• More Content for You” and “From Around the Web,” commonly used in recommendation widgets, does not sufficiently disclose that associated ad content is advertising and not independent editorial. Paid product placement or brand integration in entertainment programming need not be disclosed if the product is merely depicted in a way that does not include or suggest objective claims about the product or service. However, if the placement links to an ad (e.g., in an interactive game), that placement should be identified as an ad before the user clicks out to the ad. Even where content once viewed is clearly an ad, if the content is not also apparently an ad before it is viewed, then it must be clearly identified as an ad in a manner that enables consumers to understand that before they go on to view that content.

The Native Ads Business Guide also provides counsel on how to make clear and prominent disclosures when a disclosure is necessary:

  • Disclosures need to be near the ad’s focal point (e.g., in front of or above the headline or image).
  • If editorial and advertising content are mixed, then disclosures should be made for each ad. However, if all ads are grouped together and clearly segregated from editorial content, an effective disclosure may be applied to the grouping as a whole.
  • Disclosures should remain when the ad content is shared virally or republished in nonpaid search requests.
  • For multimedia ads, the disclosures should be made in the ad itself and before consumers receive the ad’s message. If the ad has audio, an audio disclosure is recommended. For video, the disclosure needs to remain on screen long enough to be read and understood, and may need to be repeated throughout longer programming.
  • Disclosures should be prominent and stand out so consumers can easily read or hear them.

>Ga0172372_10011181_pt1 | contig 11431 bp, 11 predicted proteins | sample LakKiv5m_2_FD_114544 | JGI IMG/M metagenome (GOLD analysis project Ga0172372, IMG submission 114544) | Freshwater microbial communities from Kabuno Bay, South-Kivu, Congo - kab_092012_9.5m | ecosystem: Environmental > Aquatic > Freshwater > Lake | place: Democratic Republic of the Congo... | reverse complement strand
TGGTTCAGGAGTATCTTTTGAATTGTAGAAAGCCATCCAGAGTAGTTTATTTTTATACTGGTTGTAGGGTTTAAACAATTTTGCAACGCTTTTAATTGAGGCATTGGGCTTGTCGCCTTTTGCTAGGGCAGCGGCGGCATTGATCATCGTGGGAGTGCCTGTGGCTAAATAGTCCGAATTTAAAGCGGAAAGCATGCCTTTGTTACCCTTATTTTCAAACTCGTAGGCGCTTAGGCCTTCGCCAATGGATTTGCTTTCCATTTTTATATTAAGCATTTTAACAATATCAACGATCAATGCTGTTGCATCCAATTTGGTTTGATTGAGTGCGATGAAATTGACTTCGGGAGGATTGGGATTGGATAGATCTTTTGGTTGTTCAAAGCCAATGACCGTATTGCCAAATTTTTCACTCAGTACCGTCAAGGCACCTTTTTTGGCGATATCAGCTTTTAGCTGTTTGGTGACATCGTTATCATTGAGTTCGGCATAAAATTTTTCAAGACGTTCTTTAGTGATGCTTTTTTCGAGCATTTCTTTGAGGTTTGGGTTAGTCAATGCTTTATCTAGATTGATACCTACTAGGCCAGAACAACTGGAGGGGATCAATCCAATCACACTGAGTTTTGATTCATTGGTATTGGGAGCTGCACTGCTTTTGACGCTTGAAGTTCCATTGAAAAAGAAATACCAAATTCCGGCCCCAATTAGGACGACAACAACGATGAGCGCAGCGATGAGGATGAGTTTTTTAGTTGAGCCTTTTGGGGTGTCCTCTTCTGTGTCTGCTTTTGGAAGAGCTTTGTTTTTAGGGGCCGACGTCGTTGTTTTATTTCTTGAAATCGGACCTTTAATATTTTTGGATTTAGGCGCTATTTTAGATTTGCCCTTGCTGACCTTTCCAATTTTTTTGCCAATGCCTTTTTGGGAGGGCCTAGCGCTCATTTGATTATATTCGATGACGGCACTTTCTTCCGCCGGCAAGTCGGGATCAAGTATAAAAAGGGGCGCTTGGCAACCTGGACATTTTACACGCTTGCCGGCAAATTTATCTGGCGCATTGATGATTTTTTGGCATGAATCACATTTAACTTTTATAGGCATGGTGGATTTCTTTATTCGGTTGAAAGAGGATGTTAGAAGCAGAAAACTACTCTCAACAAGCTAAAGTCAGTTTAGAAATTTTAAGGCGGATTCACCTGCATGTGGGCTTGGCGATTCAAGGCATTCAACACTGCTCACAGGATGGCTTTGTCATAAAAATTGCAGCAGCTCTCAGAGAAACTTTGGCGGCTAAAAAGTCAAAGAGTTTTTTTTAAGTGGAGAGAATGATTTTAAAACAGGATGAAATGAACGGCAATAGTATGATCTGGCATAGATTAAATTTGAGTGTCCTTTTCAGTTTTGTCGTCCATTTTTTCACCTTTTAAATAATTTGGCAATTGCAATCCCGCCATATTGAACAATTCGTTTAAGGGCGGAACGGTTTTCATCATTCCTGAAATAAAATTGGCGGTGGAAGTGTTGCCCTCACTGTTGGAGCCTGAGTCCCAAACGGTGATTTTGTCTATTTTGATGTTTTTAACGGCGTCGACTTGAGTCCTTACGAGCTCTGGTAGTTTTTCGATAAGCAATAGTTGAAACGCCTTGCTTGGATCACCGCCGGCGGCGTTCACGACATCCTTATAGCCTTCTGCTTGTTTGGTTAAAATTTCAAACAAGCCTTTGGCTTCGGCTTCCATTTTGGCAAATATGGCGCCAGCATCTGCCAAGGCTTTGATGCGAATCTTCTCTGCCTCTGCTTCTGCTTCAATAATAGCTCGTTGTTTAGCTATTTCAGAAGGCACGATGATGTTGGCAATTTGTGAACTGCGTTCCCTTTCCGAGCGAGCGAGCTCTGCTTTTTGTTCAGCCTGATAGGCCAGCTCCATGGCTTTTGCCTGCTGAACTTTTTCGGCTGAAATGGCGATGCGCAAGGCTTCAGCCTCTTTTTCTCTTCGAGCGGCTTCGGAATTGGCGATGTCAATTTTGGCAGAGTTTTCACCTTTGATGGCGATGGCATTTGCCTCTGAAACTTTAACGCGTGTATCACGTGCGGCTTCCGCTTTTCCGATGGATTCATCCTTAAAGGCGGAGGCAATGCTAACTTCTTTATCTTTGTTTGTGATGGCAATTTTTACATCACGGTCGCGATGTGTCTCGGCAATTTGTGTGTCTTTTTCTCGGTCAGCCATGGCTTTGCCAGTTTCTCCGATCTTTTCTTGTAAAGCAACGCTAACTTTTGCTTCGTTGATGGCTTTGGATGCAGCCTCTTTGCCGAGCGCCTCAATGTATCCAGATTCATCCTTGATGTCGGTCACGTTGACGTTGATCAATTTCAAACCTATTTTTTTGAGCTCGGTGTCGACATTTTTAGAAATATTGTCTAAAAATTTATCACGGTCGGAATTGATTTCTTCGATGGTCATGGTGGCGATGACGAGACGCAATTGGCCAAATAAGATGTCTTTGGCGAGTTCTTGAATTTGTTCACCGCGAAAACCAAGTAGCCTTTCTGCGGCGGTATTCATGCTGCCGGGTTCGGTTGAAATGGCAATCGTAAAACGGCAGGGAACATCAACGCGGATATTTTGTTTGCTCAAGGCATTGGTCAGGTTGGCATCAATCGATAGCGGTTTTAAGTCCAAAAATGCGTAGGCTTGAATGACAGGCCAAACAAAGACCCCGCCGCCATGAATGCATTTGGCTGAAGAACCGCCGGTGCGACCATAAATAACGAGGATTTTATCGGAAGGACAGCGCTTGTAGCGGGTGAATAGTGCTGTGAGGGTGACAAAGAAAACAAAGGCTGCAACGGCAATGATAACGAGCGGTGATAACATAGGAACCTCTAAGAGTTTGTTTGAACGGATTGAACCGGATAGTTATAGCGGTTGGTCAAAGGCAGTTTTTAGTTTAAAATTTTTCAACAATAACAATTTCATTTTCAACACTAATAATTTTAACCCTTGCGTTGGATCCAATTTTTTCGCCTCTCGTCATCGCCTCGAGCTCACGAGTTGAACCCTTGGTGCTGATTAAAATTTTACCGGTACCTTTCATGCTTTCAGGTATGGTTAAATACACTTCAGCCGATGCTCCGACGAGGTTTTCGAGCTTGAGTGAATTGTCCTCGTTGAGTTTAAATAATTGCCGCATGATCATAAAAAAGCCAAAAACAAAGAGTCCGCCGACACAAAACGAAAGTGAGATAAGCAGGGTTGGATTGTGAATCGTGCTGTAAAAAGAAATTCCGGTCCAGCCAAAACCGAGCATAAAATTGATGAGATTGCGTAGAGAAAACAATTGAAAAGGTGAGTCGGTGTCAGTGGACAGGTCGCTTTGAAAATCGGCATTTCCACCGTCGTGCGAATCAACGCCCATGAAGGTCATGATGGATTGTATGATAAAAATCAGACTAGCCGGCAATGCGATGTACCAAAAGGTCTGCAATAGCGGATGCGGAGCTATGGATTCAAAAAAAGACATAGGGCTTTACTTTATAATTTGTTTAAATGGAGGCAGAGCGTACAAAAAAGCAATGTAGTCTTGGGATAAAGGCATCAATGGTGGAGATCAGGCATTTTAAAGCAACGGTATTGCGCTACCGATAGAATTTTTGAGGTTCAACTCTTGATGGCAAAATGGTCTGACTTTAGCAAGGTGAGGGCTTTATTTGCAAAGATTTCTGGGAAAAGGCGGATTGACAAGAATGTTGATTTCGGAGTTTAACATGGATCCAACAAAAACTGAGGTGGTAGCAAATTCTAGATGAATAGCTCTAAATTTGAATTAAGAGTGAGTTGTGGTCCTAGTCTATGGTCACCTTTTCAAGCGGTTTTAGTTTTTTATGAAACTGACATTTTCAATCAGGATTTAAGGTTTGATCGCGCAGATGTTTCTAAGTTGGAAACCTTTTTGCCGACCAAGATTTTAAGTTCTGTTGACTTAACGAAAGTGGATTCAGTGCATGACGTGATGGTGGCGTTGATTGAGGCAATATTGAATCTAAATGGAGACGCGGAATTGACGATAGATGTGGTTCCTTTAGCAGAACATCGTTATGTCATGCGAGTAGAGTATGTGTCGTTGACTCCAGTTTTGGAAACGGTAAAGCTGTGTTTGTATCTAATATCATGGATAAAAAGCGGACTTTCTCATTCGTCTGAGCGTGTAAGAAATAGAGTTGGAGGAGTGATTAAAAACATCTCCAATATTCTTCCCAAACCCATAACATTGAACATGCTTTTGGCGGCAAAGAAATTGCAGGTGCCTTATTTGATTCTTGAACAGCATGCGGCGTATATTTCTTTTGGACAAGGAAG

• Disclosures should be understandable and use likely understood terms such as “Ad,” “Advertisement,” “Paid Advertisement,” “Sponsored Advertising Content,” or some variation thereof.
  • Advertisers should avoid ambiguous terms like “Promoted” or “Promoted Stories” to qualify an advertiser’s content, as that could potentially mislead consumers that the content is endorsed by the publisher site.
  • Depending on the context, terms such as “Presented by [X],” “Brought to you by [X],” “Promoted by [X],” or “Sponsored by [X]” could be an adequate disclosure.

With the Native Ads Policy Statement and Business Guide, the FTC is clearly putting advertisers and publishers on notice as to what native ad practices may be deceptive, and giving businesses the opportunity to modify their methods to comply with the FTC’s truth-in-advertising regulations. Indeed, it appears from some early reports that by at least some measures, many publishers may need to change their native ad practices under the new FTC rules. We also note that the FTC’s Native Ads Policy Statement and Business Guide do not just concern online publishers and brand advertisers, but may be enforced against other players in the digital advertising ecosystem such as “ad agencies and operators of affiliate advertising networks.”  The Native Ads Business Guide emphasizes that everyone who participates “directly or indirectly in creating or presenting native ads” is responsible for ensuring that ads do not deceive consumers.

Stay tuned for a more detailed and in-depth analysis of the Native Ads Policy Statement and Business Guide early in the new year. In the meantime, for more background on native advertising and the long line of FTC precedent setting the compliance guideposts for this practice, see our prior blog posts on the topics here, here, here, and most recently last month, here. For more information, please contact the authors.